September 14, 2017

The Art of Being a Great Client

Recently, I was reacquainted with The Art of Client Service, a must-read for any aspiring account executive eager to set his or her agency (and the ad world) on fire. Flipping through the pages, I wondered why there was never a companion piece, The Art of Being a Great Client. Looking back on the countless clients I’ve worked with over the years, there were certain traits that uniformly predicted who would be a great client and, in turn, where the agency would do its best work.

  1. They ditched the vendor mentality. There’s no better way to suck the wind out of an agency team than to treat us like vendors. When clients do, the distance is palpable and, candidly, uninspiring. For us, it’s personal. Our mutual success is intimately fused. The more a client treats us like an extension of their team, the better we will perform.
  2. They set goals and provided data. First, great clients stay focused on why they called us in the first place. This usually boils down to unmet challenges and/or unfulfilled opportunities. Then, they provide us with as much data, research and information as possible. Oh, and they don’t forget the voice-overs, context, sidebars, caveats and red flags. It’s the only way to ensure that our work will be on point.
  3. They understood that we’re thinkers. Clients need stuff—most likely stuff that can’t be created in-house and, often, that internal stakeholders are eager to receive. Great clients don’t succumb to the pressure of the stuff. They recognize that behind all the clever messaging, color-coded media plans, finely tuned project schedules, insightful analytics and compelling content there is a whole lot of agency thinking. So they protect our time to think—and understand the value of our thinking.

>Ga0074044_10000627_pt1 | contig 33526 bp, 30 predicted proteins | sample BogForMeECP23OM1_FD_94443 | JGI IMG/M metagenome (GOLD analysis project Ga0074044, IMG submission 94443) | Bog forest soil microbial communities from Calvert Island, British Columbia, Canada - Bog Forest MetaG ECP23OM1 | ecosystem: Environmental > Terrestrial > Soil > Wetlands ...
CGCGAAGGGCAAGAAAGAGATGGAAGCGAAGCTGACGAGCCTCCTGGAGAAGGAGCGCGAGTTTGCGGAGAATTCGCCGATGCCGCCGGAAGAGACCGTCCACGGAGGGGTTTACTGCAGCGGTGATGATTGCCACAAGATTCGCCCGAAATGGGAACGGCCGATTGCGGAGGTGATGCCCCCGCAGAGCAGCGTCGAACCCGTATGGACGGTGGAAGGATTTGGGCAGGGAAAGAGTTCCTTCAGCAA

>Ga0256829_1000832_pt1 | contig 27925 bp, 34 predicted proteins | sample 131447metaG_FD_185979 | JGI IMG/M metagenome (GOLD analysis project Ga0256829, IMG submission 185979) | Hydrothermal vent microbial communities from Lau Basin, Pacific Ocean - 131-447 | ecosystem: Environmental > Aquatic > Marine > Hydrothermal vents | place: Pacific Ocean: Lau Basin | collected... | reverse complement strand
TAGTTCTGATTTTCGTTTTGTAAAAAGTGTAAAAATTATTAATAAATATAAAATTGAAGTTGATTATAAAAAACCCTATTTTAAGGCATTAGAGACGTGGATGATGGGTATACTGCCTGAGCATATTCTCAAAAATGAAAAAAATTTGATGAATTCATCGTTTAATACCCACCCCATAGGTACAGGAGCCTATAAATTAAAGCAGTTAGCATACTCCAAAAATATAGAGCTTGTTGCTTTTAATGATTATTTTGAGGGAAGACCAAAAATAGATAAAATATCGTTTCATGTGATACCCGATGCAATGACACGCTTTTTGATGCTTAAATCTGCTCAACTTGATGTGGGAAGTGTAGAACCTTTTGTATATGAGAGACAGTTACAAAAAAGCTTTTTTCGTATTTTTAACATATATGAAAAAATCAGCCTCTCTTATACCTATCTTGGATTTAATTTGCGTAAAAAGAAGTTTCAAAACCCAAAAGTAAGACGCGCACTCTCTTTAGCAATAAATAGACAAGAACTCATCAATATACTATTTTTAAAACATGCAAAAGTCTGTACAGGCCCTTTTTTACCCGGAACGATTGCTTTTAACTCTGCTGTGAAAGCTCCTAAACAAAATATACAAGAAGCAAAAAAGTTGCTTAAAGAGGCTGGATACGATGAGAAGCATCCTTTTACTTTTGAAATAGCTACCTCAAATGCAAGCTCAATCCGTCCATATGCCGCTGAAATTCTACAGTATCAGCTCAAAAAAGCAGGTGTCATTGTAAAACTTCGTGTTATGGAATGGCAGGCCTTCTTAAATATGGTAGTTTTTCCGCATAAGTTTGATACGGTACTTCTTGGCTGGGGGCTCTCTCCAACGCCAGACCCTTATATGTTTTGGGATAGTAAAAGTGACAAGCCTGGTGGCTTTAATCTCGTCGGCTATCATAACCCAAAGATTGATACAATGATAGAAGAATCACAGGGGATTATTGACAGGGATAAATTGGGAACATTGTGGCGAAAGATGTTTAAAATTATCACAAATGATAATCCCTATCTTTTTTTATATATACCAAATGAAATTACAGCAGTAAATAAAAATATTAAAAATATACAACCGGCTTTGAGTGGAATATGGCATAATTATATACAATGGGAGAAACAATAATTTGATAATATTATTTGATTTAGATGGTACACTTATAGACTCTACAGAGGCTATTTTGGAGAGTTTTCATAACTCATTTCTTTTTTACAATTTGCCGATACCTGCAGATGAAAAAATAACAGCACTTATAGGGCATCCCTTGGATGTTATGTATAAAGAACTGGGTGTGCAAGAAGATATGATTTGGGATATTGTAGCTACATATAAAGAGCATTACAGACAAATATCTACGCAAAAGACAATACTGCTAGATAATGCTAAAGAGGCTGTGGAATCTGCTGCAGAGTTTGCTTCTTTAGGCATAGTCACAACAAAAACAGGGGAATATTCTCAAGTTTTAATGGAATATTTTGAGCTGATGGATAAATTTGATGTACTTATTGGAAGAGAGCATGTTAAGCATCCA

4. They ran great project briefings. The key ingredient of stellar agency work? Some say it’s the creative brief. Some say it’s the caliber of agency talent. And others point to the risk appetite of the client. I say that it’s the project briefing. That singular event, at the outset, can predict wild success, entirely unmet expectations or what I like to refer to as the dreaded “meh” (so-so work). Great clients prepare to prepare us. They solicit input from project stakeholders, document project scope and key metrics, answer our questions, and level-set project expectations.
  5. They embraced that we’re not corporate. Our LinkedIn profiles might appear similar, but great clients understand that we’re not wired the same way. And that’s exactly why they hired us—to not think like they do. They hired us to harness the power of creative expression, to push boundaries, to take risks and to provide an endless stream of ideas. In return, they’ve taught us to be punctual, to use the term “wheelhouse” properly and to meet business objectives. Good clients embrace our creativity; great clients feed off it.
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